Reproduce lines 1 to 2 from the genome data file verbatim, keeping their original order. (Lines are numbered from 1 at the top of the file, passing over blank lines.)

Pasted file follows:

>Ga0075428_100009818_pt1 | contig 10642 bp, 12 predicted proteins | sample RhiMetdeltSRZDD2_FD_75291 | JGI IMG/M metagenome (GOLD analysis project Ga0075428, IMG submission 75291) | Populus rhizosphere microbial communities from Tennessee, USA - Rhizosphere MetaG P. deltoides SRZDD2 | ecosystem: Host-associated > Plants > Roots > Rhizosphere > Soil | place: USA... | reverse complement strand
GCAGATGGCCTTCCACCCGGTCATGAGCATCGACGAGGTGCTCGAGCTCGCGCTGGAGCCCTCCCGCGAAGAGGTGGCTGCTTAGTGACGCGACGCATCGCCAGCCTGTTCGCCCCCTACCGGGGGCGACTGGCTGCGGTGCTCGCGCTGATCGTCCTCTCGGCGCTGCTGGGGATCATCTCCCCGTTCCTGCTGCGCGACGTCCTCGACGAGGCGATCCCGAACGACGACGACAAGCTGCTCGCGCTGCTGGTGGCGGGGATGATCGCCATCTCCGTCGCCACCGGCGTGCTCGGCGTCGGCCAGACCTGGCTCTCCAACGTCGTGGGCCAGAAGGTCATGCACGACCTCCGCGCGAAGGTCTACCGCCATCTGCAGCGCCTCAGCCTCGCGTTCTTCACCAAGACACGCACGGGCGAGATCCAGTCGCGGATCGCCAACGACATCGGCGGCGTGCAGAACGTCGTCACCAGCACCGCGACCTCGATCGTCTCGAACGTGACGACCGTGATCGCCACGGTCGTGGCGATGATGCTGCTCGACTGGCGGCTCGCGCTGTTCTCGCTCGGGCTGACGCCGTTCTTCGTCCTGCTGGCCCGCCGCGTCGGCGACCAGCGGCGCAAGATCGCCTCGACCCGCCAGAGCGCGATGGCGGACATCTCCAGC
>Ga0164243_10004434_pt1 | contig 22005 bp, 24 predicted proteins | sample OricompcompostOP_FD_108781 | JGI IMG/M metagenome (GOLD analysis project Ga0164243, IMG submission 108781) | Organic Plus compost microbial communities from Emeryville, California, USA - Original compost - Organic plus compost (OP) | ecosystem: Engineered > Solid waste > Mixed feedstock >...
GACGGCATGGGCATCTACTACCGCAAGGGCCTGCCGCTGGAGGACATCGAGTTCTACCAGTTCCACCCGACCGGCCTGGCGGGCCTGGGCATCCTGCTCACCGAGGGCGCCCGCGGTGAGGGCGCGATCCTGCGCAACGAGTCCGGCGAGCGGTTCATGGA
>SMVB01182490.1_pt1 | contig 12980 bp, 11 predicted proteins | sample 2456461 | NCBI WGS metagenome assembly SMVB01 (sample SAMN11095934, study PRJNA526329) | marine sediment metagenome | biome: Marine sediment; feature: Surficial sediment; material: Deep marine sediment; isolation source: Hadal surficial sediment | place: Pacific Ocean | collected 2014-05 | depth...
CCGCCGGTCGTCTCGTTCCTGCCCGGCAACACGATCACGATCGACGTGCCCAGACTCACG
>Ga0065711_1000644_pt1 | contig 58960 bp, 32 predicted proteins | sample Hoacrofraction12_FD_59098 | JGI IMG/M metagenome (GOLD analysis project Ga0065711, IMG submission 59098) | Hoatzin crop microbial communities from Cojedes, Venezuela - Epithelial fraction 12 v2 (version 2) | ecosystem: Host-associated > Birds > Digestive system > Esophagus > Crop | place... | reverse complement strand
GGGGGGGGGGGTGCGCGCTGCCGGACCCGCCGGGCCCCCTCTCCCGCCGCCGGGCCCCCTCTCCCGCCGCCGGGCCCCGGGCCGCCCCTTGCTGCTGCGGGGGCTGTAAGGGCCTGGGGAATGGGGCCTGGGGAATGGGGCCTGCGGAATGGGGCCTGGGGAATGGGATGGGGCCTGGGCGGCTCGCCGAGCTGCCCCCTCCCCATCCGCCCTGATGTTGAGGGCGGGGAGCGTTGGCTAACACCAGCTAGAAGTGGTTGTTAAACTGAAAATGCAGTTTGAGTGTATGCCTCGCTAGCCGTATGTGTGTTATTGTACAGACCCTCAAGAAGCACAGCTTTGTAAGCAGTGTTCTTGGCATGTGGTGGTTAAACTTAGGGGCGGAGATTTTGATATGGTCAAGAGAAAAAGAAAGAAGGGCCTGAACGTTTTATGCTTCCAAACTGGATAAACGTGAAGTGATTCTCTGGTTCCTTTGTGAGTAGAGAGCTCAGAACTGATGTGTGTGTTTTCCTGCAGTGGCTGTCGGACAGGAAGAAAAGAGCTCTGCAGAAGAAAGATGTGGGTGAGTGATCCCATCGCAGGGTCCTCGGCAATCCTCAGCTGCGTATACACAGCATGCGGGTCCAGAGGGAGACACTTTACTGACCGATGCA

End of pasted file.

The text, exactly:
>Ga0075428_100009818_pt1 | contig 10642 bp, 12 predicted proteins | sample RhiMetdeltSRZDD2_FD_75291 | JGI IMG/M metagenome (GOLD analysis project Ga0075428, IMG submission 75291) | Populus rhizosphere microbial communities from Tennessee, USA - Rhizosphere MetaG P. deltoides SRZDD2 | ecosystem: Host-associated > Plants > Roots > Rhizosphere > Soil | place: USA... | reverse complement strand
GCAGATGGCCTTCCACCCGGTCATGAGCATCGACGAGGTGCTCGAGCTCGCGCTGGAGCCCTCCCGCGAAGAGGTGGCTGCTTAGTGACGCGACGCATCGCCAGCCTGTTCGCCCCCTACCGGGGGCGACTGGCTGCGGTGCTCGCGCTGATCGTCCTCTCGGCGCTGCTGGGGATCATCTCCCCGTTCCTGCTGCGCGACGTCCTCGACGAGGCGATCCCGAACGACGACGACAAGCTGCTCGCGCTGCTGGTGGCGGGGATGATCGCCATCTCCGTCGCCACCGGCGTGCTCGGCGTCGGCCAGACCTGGCTCTCCAACGTCGTGGGCCAGAAGGTCATGCACGACCTCCGCGCGAAGGTCTACCGCCATCTGCAGCGCCTCAGCCTCGCGTTCTTCACCAAGACACGCACGGGCGAGATCCAGTCGCGGATCGCCAACGACATCGGCGGCGTGCAGAACGTCGTCACCAGCACCGCGACCTCGATCGTCTCGAACGTGACGACCGTGATCGCCACGGTCGTGGCGATGATGCTGCTCGACTGGCGGCTCGCGCTGTTCTCGCTCGGGCTGACGCCGTTCTTCGTCCTGCTGGCCCGCCGCGTCGGCGACCAGCGGCGCAAGATCGCCTCGACCCGCCAGAGCGCGATGGCGGACATCTCCAGC